Introductory chapters outline conceptual models for understanding adolescent grief and discuss the ethical issues of research in this area. Essays on particular forms of death and bereavement. Tackles recent manifestations of grief and research direction, including using technology to support grief, and bereavement following deaths of celebrities.
Balk, David E. “Special Issue on Bereavement, Outcomes and Recovery: Guest Editor’s opening remarks.” Death Studies 32.1 (2007): 1–5. DOI:
A memoir of dying is exceptionally wrenching because we know the end at the beginning, and so meet with an effortful, pulsing person who will soon be neither. Pages rarely tremble with such life as when expressing their author’s death.
Often, the memoir starts with a prominent author declaring the diagnosis in a major periodical (Hitchens in Vanity Fair; Sacks in the Times; Diski in The London Review of Books). The diagnosis is usually terminal cancer, whose time frame may lend itself to contemplation, though not to more extensive pursuits. Typically, the author recites the markers of tragedy: foreboding symptoms overlooked, a collapse, the condemning scans, the switch to the wrong side of the window between healthy and ill. Some writers embody Hitchens’s line about “living dyingly,” straining to remain themselves, expressing dark humor and secular defiance, downshifting from existential fears to the banal process of death. Others pore over what they’ve had, been, seen. Touchingly, both Judt and Sacks cite nostalgia for gefilte fish. Food—that first pleasure—can be so important at the end, even when it cannot be swallowed.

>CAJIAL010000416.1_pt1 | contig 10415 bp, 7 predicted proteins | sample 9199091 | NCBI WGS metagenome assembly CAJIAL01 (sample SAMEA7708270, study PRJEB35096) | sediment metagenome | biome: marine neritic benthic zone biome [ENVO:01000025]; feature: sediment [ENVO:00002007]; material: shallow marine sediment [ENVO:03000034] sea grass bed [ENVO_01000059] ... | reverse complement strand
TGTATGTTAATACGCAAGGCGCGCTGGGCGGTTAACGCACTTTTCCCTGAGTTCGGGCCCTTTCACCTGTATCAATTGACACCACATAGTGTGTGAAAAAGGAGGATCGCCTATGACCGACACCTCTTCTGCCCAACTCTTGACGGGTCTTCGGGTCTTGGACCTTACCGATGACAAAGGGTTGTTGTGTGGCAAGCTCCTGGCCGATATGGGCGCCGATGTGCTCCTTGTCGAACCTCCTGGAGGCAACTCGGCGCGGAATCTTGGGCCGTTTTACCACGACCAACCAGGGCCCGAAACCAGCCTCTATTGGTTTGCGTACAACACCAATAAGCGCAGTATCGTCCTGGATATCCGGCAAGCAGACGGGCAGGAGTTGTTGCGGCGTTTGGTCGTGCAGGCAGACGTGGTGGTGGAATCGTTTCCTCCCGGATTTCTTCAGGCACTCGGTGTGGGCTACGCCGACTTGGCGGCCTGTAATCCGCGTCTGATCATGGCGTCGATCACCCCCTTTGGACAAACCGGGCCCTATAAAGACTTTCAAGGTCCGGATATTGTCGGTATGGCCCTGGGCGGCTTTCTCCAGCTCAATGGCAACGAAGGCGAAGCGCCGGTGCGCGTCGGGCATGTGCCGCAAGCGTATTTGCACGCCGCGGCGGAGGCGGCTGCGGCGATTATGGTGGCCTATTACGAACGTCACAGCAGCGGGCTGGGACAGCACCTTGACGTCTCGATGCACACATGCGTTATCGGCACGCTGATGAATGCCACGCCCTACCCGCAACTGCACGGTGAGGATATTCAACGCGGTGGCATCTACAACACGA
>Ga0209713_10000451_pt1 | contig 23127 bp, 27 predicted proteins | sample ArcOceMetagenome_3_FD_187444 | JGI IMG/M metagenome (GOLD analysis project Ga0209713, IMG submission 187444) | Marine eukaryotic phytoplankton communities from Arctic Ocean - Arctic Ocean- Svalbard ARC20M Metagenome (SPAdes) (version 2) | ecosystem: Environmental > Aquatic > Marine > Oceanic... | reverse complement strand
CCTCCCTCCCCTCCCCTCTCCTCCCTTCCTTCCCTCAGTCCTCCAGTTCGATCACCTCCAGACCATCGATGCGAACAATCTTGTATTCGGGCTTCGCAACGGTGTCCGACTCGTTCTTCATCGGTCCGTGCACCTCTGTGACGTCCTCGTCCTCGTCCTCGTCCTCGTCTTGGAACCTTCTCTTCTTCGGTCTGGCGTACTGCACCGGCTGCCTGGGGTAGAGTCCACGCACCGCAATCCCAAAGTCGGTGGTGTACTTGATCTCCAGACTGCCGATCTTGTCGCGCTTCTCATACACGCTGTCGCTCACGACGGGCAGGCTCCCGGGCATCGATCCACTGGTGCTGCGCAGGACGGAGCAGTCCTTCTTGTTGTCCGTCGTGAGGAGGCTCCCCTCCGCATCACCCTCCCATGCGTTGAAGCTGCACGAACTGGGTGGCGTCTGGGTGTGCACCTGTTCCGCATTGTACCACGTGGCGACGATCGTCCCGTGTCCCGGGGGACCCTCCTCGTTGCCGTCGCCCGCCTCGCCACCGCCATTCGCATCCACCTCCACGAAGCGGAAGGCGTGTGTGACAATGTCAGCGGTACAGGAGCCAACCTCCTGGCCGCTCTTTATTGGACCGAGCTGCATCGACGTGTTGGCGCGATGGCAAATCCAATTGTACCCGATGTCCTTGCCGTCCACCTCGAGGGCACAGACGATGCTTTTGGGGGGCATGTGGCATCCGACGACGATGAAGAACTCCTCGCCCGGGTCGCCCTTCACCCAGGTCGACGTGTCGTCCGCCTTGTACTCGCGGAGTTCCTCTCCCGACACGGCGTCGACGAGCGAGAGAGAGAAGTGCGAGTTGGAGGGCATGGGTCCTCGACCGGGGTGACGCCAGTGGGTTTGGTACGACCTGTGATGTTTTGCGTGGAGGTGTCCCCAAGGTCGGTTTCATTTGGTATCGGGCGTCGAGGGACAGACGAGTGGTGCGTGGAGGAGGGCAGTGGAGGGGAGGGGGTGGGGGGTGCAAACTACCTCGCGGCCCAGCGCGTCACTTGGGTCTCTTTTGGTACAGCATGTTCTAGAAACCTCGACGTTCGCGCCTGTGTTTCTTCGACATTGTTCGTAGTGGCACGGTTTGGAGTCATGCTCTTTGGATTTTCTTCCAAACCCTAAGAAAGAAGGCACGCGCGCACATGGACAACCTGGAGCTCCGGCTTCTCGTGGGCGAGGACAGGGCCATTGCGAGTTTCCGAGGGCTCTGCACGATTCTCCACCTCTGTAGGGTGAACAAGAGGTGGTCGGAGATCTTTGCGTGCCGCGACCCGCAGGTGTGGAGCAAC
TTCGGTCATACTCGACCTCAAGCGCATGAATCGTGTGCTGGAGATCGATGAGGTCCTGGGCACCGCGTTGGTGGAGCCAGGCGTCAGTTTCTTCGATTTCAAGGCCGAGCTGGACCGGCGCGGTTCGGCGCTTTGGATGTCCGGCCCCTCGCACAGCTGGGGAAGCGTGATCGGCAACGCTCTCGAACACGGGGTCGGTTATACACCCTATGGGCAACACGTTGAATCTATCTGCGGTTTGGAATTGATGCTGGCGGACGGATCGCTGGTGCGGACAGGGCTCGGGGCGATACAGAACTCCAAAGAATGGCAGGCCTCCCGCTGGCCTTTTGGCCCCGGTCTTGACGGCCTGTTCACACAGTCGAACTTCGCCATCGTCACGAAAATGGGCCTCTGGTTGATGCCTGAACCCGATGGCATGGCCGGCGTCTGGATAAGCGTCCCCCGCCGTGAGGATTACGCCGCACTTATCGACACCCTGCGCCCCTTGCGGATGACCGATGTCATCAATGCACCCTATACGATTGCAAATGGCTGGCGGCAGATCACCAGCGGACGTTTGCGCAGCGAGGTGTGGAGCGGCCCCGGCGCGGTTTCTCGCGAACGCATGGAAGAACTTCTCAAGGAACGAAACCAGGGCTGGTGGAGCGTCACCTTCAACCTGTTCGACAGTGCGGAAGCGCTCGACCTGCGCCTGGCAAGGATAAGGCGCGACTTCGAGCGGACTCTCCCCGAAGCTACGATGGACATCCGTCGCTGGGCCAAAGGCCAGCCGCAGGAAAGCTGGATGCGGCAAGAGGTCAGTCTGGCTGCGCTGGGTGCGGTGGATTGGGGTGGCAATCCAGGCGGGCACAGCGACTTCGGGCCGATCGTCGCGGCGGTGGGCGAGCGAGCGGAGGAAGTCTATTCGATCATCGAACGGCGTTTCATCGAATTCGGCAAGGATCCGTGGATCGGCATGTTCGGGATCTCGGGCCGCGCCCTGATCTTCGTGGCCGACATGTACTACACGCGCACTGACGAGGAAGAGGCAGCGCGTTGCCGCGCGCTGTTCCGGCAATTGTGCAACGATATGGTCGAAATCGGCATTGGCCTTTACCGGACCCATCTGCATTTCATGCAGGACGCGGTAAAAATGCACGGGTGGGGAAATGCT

Bereavement is the state of being left behind when someone dies. There is a tension in the literature between positivist approaches that try to discern universal norms—and deviations from these norms—for the process of bereavement, and constructivist approaches that maintain that understandings of bereavement vary across time and space. The field of literature on bereavement in children and young people is shaped by this tension, coupled with a parallel debate about the concept of childhood. The psychological literature undoubtedly dominates, and is largely rooted in research in Western countries, on the death of someone close, mainly a parent or sibling. The literature on bereaved children in developed countries has developed with little reference to the literature on bereaved children in developing countries, which are likely to have very different patterns of mortality, as well as different traditions of mourning and attitudes to childhood. Some of the variation in ways in which bereaved children’s experiences are constructed is covered in another article in this series: . Within the Western psychological literature on bereavement, studies have developed from simple models that looked at the death as a single variable, to more complex approaches acknowledging the range of factors that might influence how a child or young person responds to that death. This article explores the largely Western literature on contemporary bereavement in childhood, looking at children, young people, and adults’ accounts of their experiences, before turning to theoretical approaches, and then outlining the literature on the outcomes of bereavement in this context. The article then looks at published works on the needs of children in these circumstances, guidelines for support in different contexts, and introduces debates on how to measure the effectiveness of this support. Finally, it looks at the literature on research with bereaved children and young people.